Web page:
The ruins of Castle Tioram in Loch Moidart. The castle dates from the 14th-century and is the traditional seat of Clan MacDonald of Clan Ranald, a branch of Clan Donald.
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Impenetrable

Looking up to Castle Tioram on a dinghy tour of the area. Castles are of course designed to be impenetrable and it certainly looked that way from this angle.
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Inside

Castle Tioram doesn’t look all this big from the outside, but is surprisingly large inside. The castle was torched during the 1715 Jacobite Uprising and has been unoccupied since.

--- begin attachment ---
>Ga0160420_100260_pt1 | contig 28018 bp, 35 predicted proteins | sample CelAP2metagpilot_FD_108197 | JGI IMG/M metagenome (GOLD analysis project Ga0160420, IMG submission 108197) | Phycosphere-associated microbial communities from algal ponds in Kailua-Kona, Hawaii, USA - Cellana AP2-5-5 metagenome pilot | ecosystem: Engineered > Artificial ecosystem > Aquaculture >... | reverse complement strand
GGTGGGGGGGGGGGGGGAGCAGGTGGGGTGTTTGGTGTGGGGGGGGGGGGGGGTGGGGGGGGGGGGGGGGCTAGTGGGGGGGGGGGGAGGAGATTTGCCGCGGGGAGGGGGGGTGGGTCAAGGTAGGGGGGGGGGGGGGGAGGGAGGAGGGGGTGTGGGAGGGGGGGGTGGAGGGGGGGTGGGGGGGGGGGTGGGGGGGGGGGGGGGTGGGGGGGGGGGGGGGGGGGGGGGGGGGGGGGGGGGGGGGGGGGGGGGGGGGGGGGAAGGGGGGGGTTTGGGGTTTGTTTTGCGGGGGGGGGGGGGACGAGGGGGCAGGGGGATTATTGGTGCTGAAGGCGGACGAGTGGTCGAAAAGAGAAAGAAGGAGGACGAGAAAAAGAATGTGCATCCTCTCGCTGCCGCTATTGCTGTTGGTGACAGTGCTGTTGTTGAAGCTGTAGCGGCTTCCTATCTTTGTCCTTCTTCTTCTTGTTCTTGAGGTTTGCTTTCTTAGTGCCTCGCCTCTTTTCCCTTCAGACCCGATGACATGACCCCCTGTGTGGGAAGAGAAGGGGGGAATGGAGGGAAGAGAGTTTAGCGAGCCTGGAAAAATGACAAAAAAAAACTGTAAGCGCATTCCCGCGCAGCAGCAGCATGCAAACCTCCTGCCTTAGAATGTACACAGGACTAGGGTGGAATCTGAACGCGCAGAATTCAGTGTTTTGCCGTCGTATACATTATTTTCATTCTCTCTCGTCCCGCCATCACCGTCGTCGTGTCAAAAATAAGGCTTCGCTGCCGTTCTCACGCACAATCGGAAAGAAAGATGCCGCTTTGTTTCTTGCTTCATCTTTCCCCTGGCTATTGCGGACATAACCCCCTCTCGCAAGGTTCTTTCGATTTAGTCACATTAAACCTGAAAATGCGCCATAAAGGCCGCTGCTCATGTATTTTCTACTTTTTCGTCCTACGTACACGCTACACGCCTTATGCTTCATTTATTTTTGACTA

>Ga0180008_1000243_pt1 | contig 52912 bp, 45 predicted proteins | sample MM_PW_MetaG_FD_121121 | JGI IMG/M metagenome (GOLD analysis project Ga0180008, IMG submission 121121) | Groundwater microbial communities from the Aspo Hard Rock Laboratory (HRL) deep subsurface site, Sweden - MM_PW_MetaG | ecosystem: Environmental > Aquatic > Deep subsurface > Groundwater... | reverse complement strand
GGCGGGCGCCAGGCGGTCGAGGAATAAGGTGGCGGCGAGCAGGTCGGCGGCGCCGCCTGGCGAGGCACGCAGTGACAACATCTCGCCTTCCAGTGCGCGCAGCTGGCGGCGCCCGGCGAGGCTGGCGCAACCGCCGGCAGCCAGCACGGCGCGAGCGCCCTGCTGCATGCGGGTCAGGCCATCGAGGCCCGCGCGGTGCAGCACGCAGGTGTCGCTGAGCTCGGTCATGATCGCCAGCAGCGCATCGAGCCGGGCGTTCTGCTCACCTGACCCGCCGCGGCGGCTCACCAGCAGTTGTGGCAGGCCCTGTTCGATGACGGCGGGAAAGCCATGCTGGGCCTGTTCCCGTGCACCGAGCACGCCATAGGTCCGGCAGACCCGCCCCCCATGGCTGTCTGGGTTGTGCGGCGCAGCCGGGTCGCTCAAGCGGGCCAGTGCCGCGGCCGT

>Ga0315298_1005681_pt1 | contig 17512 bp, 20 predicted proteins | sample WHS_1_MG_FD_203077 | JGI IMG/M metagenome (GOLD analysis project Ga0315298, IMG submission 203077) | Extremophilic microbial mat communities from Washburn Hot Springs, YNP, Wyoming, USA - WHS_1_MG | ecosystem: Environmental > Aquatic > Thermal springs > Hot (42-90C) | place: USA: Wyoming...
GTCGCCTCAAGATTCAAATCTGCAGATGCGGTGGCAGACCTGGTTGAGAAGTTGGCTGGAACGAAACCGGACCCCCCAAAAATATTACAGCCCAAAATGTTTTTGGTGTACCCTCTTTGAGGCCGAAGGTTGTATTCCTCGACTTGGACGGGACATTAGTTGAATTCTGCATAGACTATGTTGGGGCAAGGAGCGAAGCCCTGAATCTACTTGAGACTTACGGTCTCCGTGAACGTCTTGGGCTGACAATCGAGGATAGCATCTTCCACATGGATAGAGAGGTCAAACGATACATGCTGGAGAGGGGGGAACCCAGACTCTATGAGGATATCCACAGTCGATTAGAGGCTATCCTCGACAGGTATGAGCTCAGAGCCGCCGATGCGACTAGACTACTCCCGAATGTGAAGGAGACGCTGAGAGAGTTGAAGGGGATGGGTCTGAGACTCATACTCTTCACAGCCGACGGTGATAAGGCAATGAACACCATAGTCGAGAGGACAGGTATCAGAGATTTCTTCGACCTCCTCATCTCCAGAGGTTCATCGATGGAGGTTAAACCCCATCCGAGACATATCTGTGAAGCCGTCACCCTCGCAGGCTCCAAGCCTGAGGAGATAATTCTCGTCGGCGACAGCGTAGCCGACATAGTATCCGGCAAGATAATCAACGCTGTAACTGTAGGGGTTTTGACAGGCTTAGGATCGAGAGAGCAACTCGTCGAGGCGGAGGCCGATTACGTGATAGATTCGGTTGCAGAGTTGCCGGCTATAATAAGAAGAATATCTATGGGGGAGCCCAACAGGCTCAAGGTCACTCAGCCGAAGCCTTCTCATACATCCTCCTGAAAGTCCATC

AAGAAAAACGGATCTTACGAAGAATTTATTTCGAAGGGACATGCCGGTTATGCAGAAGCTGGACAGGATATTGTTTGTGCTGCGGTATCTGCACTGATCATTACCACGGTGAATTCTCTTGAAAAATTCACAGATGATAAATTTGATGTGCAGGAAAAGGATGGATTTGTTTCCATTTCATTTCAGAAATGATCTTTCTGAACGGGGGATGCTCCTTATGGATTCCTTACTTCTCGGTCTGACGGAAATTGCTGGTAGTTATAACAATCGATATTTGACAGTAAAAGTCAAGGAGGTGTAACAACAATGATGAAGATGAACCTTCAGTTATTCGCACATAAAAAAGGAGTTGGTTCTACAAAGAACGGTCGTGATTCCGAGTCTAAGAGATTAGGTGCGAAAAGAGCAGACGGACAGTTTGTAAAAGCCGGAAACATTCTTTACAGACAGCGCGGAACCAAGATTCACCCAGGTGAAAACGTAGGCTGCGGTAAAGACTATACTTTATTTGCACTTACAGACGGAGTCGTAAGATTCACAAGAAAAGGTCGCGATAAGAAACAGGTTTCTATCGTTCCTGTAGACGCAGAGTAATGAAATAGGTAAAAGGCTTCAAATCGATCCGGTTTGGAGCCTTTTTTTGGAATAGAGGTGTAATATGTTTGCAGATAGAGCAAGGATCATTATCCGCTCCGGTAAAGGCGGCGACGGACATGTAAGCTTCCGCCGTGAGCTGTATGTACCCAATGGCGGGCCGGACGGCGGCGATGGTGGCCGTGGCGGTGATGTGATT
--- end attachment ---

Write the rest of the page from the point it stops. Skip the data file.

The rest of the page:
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Stairway

Looking up through a stairwell in Castle Tioram.
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Loch Moidart

The view west through the south channel of Loch Moidart from Castle Tioram. Dirona is anchored way in the distance and is almost too small to see.
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South Channel

Dirona anchored in the south channel of Loch Moidart, viewed from Castle Tioram.
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Rapids

Rapids where the River Shiel drains 17.5-mile-long Loch Shiel into Loch Moidart. Just to Jennifer’s left is a small bridge that skirts the edge of the river.
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Red Admiral

A striking orange-and-black Red Admiral butterfly perched near the River Shiel.
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The Torr